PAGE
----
The Freemasons: not a topic often encountered in conversation in England. The opinion was that people joined for the sake of friendship. I was inclined to agree.
Am I a Freemason?
No. Nor am I a member of the Royal Antediluvian Order of Buffaloes, any golf club, any political party, any old school network, or any alumni association. In fact, I’m not a member of anything. Being a Marxist of the Groucho variety, I would not wish to belong to any club that would have me as a member.
Being the most unclubbable person I know, I always found it odd that there were people who assumed I was a member of the Lodge. Perhaps there was an assumption that it went with being a Protestant cleric in Ireland
Rolling up trouser legs and bearing one’s left breast, or whatever the procedure is, has never appealed to me. (You can buy a complete encyclopedia of Masonry if you are interested in such things). Back in the 1980s, I asked an acquaintance why he belonged to the Order. He had been a young bank clerk in the days when they would be transferred around the country at a whim; the Lodge provided him with friendship wherever he went. The Lodge for him was somewhere for convivial company.
The Masons always seemed a group of middle class, middle aged men, the embodiment of social conservatism; not a group that could be construed as in any way subversive. But, as I read it, within the constitution of Masonry there is provision for freedom of religious conscience; people are expected to adhere faithfully to their religious principles, but those principles are not prescribed – one can have very different religious beliefs from one’s brethren yet still remain within the discipline of the Lodge. Freethinkers like the Masons, no matter how conservative they might be, are a challenge to those who would seek to prescribe what others might think.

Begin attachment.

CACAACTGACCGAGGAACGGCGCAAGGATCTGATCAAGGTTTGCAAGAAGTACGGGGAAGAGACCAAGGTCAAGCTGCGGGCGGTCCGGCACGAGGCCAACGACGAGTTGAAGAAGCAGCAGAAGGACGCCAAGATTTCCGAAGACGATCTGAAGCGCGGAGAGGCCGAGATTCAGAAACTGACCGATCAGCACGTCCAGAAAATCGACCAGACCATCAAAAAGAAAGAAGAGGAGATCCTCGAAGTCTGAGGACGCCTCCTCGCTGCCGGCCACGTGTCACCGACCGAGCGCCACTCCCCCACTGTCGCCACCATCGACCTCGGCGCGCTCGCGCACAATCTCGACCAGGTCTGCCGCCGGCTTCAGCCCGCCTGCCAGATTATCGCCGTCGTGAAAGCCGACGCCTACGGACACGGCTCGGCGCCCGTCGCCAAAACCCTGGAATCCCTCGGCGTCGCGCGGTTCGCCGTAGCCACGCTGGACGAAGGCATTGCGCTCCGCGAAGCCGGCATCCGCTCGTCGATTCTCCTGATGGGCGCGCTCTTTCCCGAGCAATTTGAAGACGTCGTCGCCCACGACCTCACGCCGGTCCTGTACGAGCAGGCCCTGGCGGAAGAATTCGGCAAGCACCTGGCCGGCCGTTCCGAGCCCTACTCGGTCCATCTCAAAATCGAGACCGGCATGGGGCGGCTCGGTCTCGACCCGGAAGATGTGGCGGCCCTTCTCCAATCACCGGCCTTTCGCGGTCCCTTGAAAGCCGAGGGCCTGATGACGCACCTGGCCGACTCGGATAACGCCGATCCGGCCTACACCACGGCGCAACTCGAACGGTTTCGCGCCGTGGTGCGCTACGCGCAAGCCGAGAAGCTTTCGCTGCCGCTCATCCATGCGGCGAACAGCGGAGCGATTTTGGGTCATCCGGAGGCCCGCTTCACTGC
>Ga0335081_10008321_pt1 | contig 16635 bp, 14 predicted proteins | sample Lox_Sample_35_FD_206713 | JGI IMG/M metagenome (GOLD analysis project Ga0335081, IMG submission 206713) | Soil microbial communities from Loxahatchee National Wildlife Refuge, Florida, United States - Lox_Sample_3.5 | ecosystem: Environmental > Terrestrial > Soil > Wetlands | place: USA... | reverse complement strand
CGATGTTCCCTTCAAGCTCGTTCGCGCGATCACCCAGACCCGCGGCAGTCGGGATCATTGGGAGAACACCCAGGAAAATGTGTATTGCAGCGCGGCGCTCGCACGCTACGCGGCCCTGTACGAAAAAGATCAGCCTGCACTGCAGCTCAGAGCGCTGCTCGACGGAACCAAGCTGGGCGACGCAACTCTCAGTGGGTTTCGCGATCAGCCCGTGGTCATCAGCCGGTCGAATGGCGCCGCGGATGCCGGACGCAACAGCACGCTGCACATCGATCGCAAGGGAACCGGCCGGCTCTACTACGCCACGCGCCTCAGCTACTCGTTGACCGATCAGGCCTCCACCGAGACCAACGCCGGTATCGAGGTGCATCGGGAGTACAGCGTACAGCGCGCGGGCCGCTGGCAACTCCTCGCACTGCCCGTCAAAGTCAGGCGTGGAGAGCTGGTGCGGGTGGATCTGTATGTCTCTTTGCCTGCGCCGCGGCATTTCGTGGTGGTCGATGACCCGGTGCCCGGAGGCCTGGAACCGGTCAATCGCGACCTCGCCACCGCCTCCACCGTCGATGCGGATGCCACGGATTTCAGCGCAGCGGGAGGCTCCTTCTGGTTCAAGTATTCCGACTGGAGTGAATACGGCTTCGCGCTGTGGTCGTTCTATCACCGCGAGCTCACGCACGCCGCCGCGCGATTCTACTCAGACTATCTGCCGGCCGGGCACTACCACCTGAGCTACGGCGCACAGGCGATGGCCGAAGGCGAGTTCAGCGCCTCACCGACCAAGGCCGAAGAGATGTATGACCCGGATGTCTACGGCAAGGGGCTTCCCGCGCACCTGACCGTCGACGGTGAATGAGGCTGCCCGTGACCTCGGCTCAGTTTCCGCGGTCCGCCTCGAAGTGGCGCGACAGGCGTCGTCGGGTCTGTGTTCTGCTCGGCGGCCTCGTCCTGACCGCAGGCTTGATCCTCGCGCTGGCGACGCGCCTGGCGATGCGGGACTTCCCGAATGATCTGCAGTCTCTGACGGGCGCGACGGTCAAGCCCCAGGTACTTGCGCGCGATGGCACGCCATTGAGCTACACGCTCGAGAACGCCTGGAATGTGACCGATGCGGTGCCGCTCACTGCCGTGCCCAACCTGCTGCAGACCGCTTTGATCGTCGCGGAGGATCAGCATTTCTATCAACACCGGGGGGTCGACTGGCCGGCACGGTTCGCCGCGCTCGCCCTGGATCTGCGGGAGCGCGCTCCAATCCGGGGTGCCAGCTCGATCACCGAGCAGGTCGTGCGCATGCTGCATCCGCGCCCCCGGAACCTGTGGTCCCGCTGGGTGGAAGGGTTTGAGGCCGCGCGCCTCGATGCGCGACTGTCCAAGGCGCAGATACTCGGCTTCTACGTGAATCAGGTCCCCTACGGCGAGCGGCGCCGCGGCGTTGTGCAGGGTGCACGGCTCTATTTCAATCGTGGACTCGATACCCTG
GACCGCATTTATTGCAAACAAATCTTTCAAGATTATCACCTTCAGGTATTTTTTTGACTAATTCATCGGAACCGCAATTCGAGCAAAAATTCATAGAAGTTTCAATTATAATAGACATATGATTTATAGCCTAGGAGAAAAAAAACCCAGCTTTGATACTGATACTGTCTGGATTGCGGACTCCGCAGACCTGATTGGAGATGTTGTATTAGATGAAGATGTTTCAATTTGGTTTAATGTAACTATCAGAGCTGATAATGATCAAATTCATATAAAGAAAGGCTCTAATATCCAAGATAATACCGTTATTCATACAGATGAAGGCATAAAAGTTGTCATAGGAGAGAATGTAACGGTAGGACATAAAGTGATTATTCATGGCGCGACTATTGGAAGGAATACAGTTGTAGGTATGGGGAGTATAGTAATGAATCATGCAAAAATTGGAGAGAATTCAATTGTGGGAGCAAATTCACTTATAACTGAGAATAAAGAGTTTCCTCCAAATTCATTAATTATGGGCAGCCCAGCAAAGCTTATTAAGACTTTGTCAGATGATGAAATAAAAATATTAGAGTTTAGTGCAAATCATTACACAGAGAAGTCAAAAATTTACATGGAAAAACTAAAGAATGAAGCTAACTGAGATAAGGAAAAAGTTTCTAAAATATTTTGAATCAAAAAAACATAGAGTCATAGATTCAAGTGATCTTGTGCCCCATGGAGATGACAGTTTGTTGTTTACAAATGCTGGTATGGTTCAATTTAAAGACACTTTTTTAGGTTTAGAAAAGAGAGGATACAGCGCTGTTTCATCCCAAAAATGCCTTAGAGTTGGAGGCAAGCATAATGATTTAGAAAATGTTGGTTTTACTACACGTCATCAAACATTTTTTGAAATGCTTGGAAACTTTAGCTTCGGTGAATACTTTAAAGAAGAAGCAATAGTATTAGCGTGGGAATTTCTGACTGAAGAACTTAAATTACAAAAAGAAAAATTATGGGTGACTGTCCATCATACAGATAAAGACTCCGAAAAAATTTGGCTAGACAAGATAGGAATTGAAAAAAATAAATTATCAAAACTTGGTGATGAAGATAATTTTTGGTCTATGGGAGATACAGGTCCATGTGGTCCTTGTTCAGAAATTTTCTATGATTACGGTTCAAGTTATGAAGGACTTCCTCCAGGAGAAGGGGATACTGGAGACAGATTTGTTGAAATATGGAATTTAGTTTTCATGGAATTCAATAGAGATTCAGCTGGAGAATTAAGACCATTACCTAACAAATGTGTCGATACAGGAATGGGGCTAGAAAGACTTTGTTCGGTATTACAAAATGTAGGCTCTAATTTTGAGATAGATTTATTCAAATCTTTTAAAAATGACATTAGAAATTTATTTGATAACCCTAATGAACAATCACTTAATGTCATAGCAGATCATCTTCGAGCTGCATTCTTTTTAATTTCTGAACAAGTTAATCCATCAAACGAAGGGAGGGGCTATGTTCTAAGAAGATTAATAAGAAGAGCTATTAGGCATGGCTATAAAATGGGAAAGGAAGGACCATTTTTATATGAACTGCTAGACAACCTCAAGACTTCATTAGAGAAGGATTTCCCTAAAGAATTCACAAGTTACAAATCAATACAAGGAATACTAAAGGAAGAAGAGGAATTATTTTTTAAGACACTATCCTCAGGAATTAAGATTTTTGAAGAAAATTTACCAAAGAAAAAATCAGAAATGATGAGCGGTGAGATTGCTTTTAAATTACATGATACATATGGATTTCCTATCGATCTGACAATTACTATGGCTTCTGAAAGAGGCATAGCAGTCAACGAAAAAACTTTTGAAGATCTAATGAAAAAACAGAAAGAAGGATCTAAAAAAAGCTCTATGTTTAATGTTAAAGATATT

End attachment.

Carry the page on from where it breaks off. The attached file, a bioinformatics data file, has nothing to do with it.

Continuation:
Perhaps the Masons with their funny rituals and their odd ways and their old-fashioned values offer a much healthier way of living than the self-centred materialism that has taken over in a post-Christian age. The values of brotherhood and charity, even if those are primarily within the Order, and living by one’s principles, are maybe not such a bad rule of life. Providing friendship in an atomised society cannot be a bad thing.
No, I am not a Freemason, nor shall I ever be, but I can understand why some people would join.